Alyce has a job around the house now: she feeds and waters the cats. Just like that, she's old enough and completely capable (because let's face it: they probably won't die if she forgets for a day or two). We've had to accept a few puddles here and there, and the cats are receiving way more food than I would ever dole out, but no biggie. What I love the best about this is that I can think to myself, Oh crap, I forgot to feed the cats, and then remind myself, Oh, that's cool. Alyce will do it. Of course she will. Before I realize it I'll also be thinking, Oh crap, I forget to make dinner, and then remind myself, Oh, that's cool, Alyce can do it, Or, Oh, that's cool, Alyce can drive to the store and pick that up. Or, Alyce can choose her major at university. Gasp.
But for now she's still tiny. Matt has been sleeping most nights on the floor of the girls' room. A good habit, no, but in the face of all this change, and a few nightmares, what's a few weeks on the floor? One of the perks of having young kids: you are so unbelievably exhausted that you can sleep anywhere you please (or Alyce pleases). Or at least that's what Matt tells me. I wouldn't know because I sleep in our bed. (In case you're wondering, I've been waking up to breastfeed babies since 2007, so it's his turn to lose a tiny bit of sleep.) Sometimes Alyce starts complaining of feeling scared and I immediately start to roll my eyes (mostly on the inside, where she can't see them), because it is often simply a tactic to stay up later, but as soon as I remember that she is four, I can begin to imagine how complicated change is to a little one. She throws so much of herself into her world that she can't help but to get a little attached. I can see that she likes our new apartment, but I know she misses our old life, which mostly means she misses my mum. Shira, too, though mostly she's just concerned with the location of my breasts. If they're in Toronto, she's in Toronto, and she'll adapt as necessary.
Shira is Shira, which means she coasts through all of these changes pretty easily. Breastfeeding aside, she seems to adapt with little effort, a perk of being two. She's more concerned with other important tasks, like summer adventuring. She's currently checking off the following from her to summer do list: climbing on monkey bars and jumping, grin first, into a swimming pool. Matt, in case you were wondering, is also adapting well to our new surroundings. He is very happy to have finally relocated to Toronto, thrilled not to commute hours each day, and is grateful to be doing a job that he loves. That's a pretty special detail, isn't it? I saw an old friend tonight and he is also happily doing a job he loves. Isn't that the way it should be? Or can be, if we're willing to work at it? This is what I'm telling myself everyday, that no matter how much anxiety and panic I feel about starting all these new projects, that I can do this. This is how it should be.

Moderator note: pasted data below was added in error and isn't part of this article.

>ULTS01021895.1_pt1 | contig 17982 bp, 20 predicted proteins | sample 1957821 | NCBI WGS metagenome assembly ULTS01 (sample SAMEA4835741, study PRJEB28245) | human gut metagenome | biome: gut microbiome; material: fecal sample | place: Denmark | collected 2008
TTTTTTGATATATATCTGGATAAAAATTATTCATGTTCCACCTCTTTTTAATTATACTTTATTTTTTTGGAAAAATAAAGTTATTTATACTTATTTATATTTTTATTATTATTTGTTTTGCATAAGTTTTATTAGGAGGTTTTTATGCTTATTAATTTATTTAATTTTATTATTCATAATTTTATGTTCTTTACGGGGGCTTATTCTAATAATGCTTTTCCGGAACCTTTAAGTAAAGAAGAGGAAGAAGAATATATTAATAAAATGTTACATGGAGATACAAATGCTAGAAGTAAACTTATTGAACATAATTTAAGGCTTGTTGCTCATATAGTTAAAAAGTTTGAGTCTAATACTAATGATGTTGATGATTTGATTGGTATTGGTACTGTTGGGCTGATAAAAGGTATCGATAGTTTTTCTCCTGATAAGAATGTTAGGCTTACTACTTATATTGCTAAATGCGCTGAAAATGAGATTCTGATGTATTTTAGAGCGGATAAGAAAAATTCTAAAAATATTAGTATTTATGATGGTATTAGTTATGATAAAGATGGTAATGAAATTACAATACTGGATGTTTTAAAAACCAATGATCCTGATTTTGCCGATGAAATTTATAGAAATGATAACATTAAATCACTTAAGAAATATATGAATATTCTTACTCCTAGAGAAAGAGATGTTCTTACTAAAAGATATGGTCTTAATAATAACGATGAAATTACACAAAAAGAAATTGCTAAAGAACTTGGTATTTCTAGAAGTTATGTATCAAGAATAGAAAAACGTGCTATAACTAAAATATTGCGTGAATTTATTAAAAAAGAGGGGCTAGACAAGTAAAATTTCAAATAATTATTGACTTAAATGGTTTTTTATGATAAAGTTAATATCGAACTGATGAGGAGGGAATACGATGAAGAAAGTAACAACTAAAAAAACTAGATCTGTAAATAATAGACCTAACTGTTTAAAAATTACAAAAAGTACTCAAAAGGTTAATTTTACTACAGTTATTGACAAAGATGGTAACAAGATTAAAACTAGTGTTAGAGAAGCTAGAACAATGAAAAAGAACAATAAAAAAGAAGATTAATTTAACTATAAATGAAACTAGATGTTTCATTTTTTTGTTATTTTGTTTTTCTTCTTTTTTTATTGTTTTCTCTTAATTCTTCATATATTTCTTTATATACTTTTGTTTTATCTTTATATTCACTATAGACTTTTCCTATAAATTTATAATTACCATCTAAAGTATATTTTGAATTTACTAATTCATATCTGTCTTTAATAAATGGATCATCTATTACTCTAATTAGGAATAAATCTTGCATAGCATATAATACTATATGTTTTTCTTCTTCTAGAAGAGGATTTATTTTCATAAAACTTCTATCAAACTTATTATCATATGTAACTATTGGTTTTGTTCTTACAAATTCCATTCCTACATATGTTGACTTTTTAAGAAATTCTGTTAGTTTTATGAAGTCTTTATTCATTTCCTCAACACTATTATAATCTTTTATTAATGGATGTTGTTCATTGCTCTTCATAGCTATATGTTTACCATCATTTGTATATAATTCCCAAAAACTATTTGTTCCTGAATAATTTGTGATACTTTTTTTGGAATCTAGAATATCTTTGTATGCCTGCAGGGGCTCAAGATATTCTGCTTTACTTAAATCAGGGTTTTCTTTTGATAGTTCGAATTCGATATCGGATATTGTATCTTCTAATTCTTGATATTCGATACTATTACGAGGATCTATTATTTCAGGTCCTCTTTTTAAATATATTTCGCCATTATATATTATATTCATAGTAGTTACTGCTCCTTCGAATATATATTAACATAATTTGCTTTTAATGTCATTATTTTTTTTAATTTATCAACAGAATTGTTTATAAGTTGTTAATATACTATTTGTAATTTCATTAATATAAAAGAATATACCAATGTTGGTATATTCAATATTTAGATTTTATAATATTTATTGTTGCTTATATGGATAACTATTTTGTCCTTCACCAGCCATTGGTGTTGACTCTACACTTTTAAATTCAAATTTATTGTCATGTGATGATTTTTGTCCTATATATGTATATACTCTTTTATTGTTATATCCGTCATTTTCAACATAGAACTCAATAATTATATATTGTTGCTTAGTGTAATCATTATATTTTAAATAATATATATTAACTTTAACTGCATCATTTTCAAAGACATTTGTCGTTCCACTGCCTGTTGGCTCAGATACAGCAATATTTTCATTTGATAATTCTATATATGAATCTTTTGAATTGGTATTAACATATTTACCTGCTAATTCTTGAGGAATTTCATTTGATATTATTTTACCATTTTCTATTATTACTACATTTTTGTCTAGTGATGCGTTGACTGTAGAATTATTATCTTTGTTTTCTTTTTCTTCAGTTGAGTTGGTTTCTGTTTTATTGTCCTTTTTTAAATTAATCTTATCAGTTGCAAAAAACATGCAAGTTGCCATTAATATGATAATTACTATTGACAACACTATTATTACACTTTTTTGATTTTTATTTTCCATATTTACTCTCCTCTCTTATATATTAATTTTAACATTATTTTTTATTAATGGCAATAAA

I'd be lying (and I'm a terrible liar) if I told you that we were settled in, four weeks after our move. I've reached that stage that requires not just unpacking, but organizing and designing. I love both of these tasks (though I'm regretting having left my label maker in Delaware!), but I find them hard to do with two tiny beasts following me around everyday. Slowly it will all get done. Here is what I have left to do:
- hang remaining photos and artwork
- organize bookshelves that are destined to be filled with craft supplies, books, and some games
- clear off and find a home for all of the things that have found their way to the top of the fridge and bookshelves (more photos, menorahs, the rooster tea kettle I inherited from my uncle)
- clean and unpack our bedroom*
- finish washing floors and baseboards
*Matt, of course, had his clothes and personal things unpacked roughly two hours after having moved in. So when I write "unpack our bedroom," I am only referring to my stuff. Matt would never be so careless.